Wednesday, April 8, 2009


31 MAR 2009

Five point eight inches of snow fell at Hector Airport north of the city of Fargo yesterday. The National Weather service expects a maximum total of eighteen inches. Even our mayor knows the difference between a blizzard and what the Dairy Queen serves.

Another item on the menu is the use of potatoes. No, the Irish are not saving Fargo. However, it has been learned that by tying bags of spuds to the plastic tarp, the tarping over the sand bags falls into the river keeping them from leaking at the base. Offuit, a huge potato farmer in the area, who has a contract with Frito lay and French fries, may or may not be the supplier. But if you do notice less chips on the market, remember they are fighting a flood, lest you feel famine for fries.

We ask again for people to stay off the roads. A teenager was talking on her cell phone and side swiped a sheriff vehicle last night. The visibility is poor, the streets are slippery. The department of transportation has closed North/South I29 and pulled their trucks. They can't see the road and the ditches are full of water; it is not safe.

Rather than driving, catch up on rest, stay in a routine, and keep relationships open is the advice of the mental health experts. A point was made that Mahoney slept well last night and dreamed of eating marshmallows, waking only to learn he had eaten his pillows. The people at the press conference, do, indeed look tired but assure us they are okay. The staff is taking care of themselves and one another despite curves and frustrations while all of them are not liking Mother Nature very much right now.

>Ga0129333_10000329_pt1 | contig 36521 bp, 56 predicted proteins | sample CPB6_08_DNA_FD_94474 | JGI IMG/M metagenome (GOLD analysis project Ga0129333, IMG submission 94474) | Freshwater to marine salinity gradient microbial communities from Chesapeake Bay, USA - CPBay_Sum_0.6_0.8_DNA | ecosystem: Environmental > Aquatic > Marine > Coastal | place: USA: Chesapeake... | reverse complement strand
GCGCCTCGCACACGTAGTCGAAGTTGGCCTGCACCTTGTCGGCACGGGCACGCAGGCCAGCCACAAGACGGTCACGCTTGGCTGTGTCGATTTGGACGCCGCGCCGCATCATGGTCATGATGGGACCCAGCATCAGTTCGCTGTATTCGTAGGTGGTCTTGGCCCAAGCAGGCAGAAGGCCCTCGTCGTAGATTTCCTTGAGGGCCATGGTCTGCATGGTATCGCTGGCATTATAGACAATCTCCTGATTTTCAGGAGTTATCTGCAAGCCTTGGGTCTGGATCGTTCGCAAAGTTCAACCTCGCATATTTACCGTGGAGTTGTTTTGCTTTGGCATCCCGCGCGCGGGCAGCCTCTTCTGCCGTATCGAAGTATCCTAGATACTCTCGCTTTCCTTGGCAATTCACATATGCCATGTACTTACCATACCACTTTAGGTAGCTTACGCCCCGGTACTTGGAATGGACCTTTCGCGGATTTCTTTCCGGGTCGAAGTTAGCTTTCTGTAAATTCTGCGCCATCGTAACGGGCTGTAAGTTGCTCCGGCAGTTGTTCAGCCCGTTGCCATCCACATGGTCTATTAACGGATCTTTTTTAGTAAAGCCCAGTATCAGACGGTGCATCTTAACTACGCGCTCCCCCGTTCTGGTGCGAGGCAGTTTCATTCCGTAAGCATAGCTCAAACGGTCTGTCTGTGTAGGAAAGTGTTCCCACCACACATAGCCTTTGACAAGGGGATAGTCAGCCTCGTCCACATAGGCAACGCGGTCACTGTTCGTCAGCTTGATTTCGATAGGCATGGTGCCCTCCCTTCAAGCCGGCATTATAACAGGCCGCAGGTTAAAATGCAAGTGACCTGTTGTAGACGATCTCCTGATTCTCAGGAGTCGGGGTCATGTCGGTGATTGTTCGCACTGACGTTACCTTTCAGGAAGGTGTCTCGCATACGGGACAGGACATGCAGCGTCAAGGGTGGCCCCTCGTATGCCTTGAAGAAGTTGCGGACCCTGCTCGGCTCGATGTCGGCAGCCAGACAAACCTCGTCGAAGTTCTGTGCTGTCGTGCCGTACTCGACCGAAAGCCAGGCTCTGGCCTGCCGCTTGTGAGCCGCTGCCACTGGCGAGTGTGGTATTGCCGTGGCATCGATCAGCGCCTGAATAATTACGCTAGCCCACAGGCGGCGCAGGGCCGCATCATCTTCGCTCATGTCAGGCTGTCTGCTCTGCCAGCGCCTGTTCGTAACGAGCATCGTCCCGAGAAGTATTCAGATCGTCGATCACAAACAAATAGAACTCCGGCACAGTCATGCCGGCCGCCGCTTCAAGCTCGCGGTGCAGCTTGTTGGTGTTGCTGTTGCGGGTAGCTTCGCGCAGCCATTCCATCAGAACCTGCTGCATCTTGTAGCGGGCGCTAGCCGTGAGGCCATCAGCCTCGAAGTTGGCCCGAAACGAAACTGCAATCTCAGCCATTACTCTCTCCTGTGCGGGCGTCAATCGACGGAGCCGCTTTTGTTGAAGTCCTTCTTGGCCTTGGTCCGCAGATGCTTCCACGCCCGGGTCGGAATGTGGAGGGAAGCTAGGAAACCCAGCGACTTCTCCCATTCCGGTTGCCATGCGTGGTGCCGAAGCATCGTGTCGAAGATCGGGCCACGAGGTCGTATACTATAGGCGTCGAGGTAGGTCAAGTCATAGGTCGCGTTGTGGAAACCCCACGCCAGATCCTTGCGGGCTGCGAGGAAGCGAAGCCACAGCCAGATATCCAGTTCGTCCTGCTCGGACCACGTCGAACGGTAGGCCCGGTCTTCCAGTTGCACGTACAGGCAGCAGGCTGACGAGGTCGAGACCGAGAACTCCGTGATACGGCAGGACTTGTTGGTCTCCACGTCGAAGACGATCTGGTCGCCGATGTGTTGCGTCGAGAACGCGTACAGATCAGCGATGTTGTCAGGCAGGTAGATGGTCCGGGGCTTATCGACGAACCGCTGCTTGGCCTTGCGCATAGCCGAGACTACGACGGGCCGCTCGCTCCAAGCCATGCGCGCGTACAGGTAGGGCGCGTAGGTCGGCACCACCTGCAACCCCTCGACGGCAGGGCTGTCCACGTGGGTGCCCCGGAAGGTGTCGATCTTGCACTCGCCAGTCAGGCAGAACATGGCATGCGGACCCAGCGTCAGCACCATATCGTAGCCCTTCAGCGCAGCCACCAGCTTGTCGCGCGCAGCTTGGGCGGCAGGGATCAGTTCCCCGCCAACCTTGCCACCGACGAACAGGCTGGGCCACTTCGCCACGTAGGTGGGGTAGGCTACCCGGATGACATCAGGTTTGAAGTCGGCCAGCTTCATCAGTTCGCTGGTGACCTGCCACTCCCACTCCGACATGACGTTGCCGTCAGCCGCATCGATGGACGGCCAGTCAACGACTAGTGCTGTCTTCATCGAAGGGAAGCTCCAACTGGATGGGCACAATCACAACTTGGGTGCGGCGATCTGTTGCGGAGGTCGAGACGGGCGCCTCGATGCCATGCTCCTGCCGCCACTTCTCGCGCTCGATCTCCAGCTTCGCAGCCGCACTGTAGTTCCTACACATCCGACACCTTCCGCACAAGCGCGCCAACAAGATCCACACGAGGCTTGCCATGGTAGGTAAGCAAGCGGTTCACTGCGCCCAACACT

There has been much talk about the wind. Please understand the Red River in downtown Fargo is well protected. What we really need to look at is the lapping of water on rural roads. Think about 1997 when the wind+water hit Canada which moved the water where ever it wished in the open country. It has since been fixed.

The situation continues to be an amazing operation of great planning and numerous agencies coming together for the universal good of all. As the representative of Oak Grove School stated this morning, all the schools, both private and public have come together to form a partnership. The students from Concordia volunteered to get all the books out of the library on campus. Al W., a hero in the eyes of Oak Grove School will receive a diploma according the Missel who went on to say, "and we saved a squirrel for you". (meaning saved a squirrel from the river). Al thinks getting a Lutheran diploma is pretty good for a good old Catholic boy.

Mayor Walaker talked the first of the week about us not knowing what it was like in the flood of 1897. Human Resources as found a 99 1/2 year old who they are interviewing to learn if he heard stories from older siblings.

Our commission is concerned about the job loss hours for employees. Fema has agreed to get things moving on monetary needs through the Job Service of ND. Tom and I felt the best thing we could do was take care of Brian and Michelle, offering comfort foods and time with all of us at the same table talking about other stuff while their Labrador stretched out under the table snoring as if to say, "This is good".

The river is at 38.11, down from 39.20 yesterday morning. Experts expect additional drops before watersheds to the south are opened and draining begins into the Red River. Thus a crest but not nearly as high.

We are, as individuals, asked to stay off the roads. The commerce is asked to be closed. Our household remains diligent to the requests. Tom will eat the last of the brownies and I will make cookies for the next need for comfort food. We will keep the kitten inside of us purring.


No comments: